As many as one in 10 people suffer from needle phobia causing a significant challenge for anaesthetists.
Anaesthetists are increasingly turning to hypnosis and other relaxation techniques to help those who have a fear of needles.
Needle phobias affect as many as one in 10 people, causing significant anxiety for patients.
It also causes significant challenges for treating doctors.
To combat the challenge a small but growing number of anaesthetists have started to use hypnosis and relaxation techniques, said Dr James Griffiths, a consultant anaesthetist at Melbourne's Royal Women's Hospital.
"We're finding that guided relaxation can facilitate induction of anaesthesia and it's important that we use positive language to avoid inadvertently increasing pain or anxiety in our patients," said Dr Griffiths.
It works by influencing a patients' experiences by carefully choosing the words spoken by the anaesthetist and helps to avoid reliance on sedation.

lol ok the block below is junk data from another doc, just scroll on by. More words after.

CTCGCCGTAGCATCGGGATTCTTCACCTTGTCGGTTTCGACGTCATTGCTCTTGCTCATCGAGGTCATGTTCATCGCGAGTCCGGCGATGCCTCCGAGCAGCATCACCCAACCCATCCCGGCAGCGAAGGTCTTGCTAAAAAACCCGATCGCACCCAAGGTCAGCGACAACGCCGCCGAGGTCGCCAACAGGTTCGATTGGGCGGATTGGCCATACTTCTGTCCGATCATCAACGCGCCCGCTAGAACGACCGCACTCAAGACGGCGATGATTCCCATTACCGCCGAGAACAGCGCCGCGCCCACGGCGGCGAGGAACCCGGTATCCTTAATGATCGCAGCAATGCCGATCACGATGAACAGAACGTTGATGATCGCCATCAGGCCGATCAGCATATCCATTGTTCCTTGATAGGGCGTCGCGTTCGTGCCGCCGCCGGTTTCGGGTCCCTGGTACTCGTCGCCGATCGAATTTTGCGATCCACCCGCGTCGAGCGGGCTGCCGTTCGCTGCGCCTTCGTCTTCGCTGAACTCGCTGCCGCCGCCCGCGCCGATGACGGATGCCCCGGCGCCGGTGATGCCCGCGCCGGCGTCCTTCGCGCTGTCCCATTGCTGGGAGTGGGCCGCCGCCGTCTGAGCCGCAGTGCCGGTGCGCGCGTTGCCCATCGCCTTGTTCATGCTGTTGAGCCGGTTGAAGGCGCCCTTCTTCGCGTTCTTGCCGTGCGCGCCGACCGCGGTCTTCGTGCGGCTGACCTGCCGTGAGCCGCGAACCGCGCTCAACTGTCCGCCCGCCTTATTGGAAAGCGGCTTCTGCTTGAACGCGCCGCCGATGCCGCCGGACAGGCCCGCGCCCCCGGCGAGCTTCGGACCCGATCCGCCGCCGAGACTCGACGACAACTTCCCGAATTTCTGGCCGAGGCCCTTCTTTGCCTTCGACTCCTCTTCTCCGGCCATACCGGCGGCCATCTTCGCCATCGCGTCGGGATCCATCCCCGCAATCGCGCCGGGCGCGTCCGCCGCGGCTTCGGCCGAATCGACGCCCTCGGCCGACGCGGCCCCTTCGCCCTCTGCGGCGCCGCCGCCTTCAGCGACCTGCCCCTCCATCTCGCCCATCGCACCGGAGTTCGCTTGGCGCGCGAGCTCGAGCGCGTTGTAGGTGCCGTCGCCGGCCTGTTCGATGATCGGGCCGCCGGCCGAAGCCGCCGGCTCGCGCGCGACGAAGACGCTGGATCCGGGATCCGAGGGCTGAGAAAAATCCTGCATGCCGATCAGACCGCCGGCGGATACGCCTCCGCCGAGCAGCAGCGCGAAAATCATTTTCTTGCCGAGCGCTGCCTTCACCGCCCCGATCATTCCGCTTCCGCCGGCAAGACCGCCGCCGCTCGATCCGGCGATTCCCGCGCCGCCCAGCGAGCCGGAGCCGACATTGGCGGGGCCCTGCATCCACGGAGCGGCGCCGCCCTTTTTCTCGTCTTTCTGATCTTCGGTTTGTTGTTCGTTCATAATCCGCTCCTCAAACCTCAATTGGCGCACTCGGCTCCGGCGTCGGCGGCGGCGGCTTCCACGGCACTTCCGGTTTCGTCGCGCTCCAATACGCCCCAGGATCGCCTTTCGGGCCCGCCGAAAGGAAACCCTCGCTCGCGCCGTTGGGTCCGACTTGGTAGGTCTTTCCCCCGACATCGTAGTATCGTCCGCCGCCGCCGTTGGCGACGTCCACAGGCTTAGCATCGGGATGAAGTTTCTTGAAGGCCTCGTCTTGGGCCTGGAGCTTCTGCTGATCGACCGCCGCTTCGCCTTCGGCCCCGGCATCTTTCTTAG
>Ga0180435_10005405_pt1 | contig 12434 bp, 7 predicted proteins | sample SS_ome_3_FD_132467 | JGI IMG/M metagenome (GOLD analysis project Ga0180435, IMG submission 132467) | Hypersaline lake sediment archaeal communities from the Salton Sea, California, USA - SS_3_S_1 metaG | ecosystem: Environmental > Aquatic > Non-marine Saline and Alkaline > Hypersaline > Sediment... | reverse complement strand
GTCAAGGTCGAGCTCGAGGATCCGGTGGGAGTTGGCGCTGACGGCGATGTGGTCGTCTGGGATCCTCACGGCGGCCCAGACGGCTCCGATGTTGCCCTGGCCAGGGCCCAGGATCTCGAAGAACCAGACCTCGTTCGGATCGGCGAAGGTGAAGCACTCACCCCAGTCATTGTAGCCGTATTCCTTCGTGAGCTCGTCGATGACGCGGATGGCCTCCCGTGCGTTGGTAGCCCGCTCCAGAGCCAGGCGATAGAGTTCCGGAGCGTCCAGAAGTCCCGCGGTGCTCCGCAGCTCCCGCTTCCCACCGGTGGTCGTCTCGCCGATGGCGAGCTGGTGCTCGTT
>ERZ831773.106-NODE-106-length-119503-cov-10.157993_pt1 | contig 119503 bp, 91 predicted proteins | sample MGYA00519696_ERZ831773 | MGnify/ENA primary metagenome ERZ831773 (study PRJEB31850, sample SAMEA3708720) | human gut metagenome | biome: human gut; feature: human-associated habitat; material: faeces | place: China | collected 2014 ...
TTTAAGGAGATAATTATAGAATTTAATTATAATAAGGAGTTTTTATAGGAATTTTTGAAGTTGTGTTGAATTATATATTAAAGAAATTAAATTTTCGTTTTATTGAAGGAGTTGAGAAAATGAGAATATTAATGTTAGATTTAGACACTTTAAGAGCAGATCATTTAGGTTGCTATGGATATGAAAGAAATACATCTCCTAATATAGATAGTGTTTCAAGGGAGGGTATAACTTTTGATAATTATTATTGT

"Patients who are needle phobic often receive sedation in the form of an anaesthetic gas before the needle goes in. Sometimes this is entirely appropriate," said Dr Griffiths.
"However, if we do this unquestioningly, it may serve to reinforce to the patient that they can't tolerate having needles. It may represent a missed opportunity to help the patients learn techniques to address and cope with their fears," he said.
Dr Griffiths also encourages trainee anaesthetists and theatre staff at the Royal Women's Hospital to use calming and positive language with patients to avoid anxiety and stress.
For example, instead of saying "here comes the big sharp needle, this will sting" phrases such as "here's the anaesthetic and it will make the skin numb and make you feel more comfortable" can help reduce anxiety and discomfort associated with procedures.
Dr Griffiths was invited to talk about the topic at the ANZCA annual scientific meeting in Sydney from May 7-11.